The Truckers intended for 2009 to be their off year, but things didn’t turn out that way. They toured the U.S. and Australia, did some European runs and now they’re headed out again for this one-off gig. In between, Hood recorded a second solo album, Murdering Oscar (And Other Love Songs), and the band managed to write and record enough material for two full albums, one being The Big To-Do, a set of howling hard rock whose preponderance of power chords harks back to songs like “The Southern Thing” and “Life in the Factory” from Southern Rock Opera.

The album kicks off with a big guitar crunch and squall that recalls Sonic Youth and My Bloody Valentine, but the lyrics to “Daddy Learned to Fly” are prime Hood, coming from the perspective of a child whose daddy has died. “Everyone tries so hard to ease my troubled mind,” he sings in a vulnerable high voice. “I guess he’s doing better than the ones he left behind.”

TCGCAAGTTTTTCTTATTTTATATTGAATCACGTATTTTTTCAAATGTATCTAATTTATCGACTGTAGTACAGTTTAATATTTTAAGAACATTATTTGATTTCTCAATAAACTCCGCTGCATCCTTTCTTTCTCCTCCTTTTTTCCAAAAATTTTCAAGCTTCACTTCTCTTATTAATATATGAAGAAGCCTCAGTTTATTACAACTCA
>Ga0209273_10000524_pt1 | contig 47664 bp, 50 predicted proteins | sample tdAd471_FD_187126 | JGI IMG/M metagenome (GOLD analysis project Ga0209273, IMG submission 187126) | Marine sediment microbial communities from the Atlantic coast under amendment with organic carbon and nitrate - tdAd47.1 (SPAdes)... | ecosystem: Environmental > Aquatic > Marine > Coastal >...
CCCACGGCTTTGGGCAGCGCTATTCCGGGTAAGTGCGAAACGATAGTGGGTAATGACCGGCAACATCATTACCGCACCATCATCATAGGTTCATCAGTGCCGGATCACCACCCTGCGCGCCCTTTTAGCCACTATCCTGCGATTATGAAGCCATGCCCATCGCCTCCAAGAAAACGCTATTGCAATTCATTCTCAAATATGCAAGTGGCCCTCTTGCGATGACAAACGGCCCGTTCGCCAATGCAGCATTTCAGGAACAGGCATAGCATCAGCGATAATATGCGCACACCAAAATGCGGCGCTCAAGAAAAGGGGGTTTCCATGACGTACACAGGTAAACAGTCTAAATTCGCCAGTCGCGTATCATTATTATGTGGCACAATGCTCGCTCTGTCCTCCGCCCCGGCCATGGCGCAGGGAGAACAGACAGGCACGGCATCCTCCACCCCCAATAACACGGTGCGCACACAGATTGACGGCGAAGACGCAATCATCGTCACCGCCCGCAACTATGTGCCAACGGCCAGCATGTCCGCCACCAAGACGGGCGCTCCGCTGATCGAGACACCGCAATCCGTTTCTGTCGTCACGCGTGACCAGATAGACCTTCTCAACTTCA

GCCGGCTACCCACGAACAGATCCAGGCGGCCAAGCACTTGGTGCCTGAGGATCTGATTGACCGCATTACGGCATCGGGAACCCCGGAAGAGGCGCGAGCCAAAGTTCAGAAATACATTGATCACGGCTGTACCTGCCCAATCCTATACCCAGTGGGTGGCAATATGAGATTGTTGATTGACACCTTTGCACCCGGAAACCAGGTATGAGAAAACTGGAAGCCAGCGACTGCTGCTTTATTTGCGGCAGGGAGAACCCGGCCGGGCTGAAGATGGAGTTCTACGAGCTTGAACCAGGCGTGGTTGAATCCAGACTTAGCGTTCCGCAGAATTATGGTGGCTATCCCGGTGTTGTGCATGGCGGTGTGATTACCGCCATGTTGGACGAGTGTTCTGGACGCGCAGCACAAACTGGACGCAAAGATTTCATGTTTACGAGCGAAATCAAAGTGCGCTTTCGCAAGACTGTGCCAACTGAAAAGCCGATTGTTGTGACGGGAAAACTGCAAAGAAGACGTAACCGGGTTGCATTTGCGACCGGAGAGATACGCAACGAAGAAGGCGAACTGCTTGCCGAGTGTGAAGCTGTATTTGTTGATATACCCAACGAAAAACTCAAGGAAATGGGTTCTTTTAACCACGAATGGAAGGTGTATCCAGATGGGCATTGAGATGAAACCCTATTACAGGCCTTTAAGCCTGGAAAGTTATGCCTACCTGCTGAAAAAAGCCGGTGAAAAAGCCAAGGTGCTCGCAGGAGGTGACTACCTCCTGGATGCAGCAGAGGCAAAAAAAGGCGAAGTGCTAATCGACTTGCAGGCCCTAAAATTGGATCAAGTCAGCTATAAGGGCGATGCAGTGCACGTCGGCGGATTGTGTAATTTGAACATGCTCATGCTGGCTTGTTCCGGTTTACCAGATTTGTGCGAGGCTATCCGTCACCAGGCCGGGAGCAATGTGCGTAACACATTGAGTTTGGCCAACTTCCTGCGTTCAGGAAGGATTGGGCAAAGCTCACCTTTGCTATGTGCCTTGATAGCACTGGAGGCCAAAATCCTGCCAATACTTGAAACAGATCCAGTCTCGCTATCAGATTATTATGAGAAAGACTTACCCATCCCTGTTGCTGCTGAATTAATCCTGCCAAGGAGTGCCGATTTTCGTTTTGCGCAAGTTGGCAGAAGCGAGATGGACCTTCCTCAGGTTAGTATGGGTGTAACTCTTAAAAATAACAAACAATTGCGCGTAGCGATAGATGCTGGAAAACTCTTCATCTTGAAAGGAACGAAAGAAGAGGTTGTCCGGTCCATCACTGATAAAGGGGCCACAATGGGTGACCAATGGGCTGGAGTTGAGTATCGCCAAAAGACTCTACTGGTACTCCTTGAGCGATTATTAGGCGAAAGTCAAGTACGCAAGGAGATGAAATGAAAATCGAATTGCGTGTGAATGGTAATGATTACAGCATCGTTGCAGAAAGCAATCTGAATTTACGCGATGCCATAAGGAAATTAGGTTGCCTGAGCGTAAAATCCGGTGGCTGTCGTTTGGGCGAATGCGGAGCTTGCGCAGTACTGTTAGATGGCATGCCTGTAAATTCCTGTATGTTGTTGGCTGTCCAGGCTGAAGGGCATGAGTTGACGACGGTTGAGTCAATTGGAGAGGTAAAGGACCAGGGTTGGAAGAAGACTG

From there, the band careens from a mid-tempo tune with Allmans-like slide guitar (“The Fourth Night of My Drinking”), to a characteristically gritty and garage-y Cooley tune, “Birthday Boy,” sung from the perspective of a hooker. It isn’t until “Drag the Lake, Charlie” that Hood breaks out one of his typically twisted narrative songs centering on the underbelly of blue-collar America: “Drag the lake, Charlie. Charlie, drag the lake. /Lester didn’t come home last night and Wanda’s all irate. /Better keep your fingers crossed and hope we find him drowned. /Wanda’s gonna come and kill us all if he shows up in town.”